Top Ten Authors Who Deserve More Recognition

Top Ten Tuesday is an original meme created by the wonderful blog, The Broke and the Bookish, as they are particularly fond of lists over there. All they ask is participants link back to the site to share their lists with fellow bloggers. Check out The Broke and the Bookish for details on this great weekly feature!

This week I’ll be sharing a list of authors who I think deserve more recognition.

1. Jandy Nelson – I love, love, love this author. The Sky is Everywhere is at the tippy top of my favorite books of all time list, and I don’t see it moving down any time soon. Nelson’s novel was beautifully written and was the perfect blend of tragedy and romance. When you read this book, you will root for Lennie and fall in love with Joe and Toby. Absolute perfection.

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2. Beth Kephart – I read Undercover in high school and fell head over heels for Beth Kephart. Her writing is lyrical and magical and her stories pluck on your heartstrings like no one else. Kephart’s stories are special and quirky and you need to read them!

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3. Nina LaCourHold Still is another all-time favorite of mine. I almost didn’t read it because I was worried it would be too depressing, but I’m so happy I gave it a chance. This book helped me forgive people in my own life by so honestly portraying the story of a girl whose best friend commits suicide. Caitlin’s struggles trying to be there for Ingrid really resonated with me and honestly changed me as a person.

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4. Sonya Sones – I feel like people see Ellen Hopkins as the first YA author to write in verse, but that’s so not true. Sonya Sones came way before Hopkins, and, in my opinion, writes much better books. Sones was one of my favorite authors as a child, and it still baffles me that no one seems to know who she is. Her books are meaningful, quirky, and fun; quick reads that pack quite a punch.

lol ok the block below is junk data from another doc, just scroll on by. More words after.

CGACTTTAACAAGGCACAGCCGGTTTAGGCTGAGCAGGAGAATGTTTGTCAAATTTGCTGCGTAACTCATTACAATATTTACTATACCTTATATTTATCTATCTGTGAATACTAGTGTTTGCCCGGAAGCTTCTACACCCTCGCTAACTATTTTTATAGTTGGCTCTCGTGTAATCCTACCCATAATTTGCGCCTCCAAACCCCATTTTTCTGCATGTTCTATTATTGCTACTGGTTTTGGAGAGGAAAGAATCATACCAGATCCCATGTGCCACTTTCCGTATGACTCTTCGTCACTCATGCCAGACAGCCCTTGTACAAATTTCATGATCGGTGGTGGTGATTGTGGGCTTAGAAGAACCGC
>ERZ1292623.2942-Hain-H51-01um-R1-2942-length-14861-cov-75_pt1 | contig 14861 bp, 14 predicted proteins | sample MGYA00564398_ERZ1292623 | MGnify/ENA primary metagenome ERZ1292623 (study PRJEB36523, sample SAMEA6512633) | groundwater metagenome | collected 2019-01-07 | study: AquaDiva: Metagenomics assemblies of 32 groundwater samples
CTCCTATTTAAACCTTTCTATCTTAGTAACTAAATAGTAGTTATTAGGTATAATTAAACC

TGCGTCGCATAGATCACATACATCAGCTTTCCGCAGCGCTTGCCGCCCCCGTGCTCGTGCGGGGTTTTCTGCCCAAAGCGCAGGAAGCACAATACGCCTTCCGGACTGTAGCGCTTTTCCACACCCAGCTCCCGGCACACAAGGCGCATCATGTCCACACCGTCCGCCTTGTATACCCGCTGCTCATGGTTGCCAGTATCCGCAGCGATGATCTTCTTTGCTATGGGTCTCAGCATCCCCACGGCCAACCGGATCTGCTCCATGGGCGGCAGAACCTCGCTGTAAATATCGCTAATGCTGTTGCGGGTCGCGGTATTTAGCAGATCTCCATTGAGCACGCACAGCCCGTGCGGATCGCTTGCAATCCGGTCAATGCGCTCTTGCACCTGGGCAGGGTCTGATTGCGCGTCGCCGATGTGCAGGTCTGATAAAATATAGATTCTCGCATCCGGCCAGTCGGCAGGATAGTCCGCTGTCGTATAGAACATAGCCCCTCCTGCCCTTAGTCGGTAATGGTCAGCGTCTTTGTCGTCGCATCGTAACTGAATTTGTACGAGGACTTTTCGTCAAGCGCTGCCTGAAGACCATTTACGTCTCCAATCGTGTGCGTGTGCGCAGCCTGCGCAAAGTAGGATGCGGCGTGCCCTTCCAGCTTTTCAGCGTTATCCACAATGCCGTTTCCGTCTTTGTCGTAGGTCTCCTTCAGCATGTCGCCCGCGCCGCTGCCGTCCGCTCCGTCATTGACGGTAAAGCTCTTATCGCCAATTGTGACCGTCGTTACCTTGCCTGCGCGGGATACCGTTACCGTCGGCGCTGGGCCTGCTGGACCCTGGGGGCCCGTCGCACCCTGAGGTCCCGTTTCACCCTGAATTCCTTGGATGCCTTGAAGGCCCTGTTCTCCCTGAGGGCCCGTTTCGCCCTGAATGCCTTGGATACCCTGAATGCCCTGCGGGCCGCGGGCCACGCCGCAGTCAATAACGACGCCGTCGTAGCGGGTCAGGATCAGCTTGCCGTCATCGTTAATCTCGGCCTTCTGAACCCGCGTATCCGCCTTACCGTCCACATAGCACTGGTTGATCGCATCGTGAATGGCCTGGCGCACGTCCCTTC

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5. Evan Roskos – Why is no one else flipping out about Dr. Bird’s Advice for Sad Poets?! This is easily one of the best debut novels of 2013, yet the blogs I follow haven’t picked up on that yet. Roskos’ debut is unique in every way: the writing, the story, the characters; you name it. James is definitely one of my favorite protagonists of 2013, and he’s a character I won’t soon forget.

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6. Tabitha Suzuma – Oh Tabitha Suzuma, why so amazing? This woman’s books need to be talked about. They’re different and intense and cover topics considered taboo in most societies today. From books on mental illness to incest, Suzuma’s books are powerful and haunt you long after you finish the last page.

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7. Sarah Ockler – I think The Book of Broken Hearts is getting her a little more attention, but she’s so amazing she deserves even more. Admittedly I’ve only read Twenty Boy Summer so far, but if her other books are that good, then holy hot damn. Twenty Boy Summer was a surprise for me because despite its corny title and cover, it was deeply romantic and powerful.

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8. Malorie Blackman – Blackman is the British author of the Noughts and Crosses series, called “Black and White” in America, because American publishers are idiots. In this futuristic series, the balance of power has shifted from whites to people of color, and it is an extremely thought-provoking series of books that needs to be discovered in the US.

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9. Ellen Wittlinger Hard Love and Parrotfish are simply amazing books. Hard Love was my first Ellen Wittlinger book, and it was super quirky and artistic. I was even more blown away by Parrotfish, a story about a transman’s journey to acceptance. Parrotfish is an extremely important book, and I truly believe everyone should read it.

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10. Mayra Lazara Dole – I don’t think Mayra Lazara Dole has written any YA since Down to the Bone, but if she does, I’ll be the very first in line to buy it. Down to the Bone is a unique LGBT story focusing on Laura, a young lesbian woman struggling to come to terms with her sexuality and her culture. If you’re curious about LGBT experiences in other cultures, this book is a great place to start.

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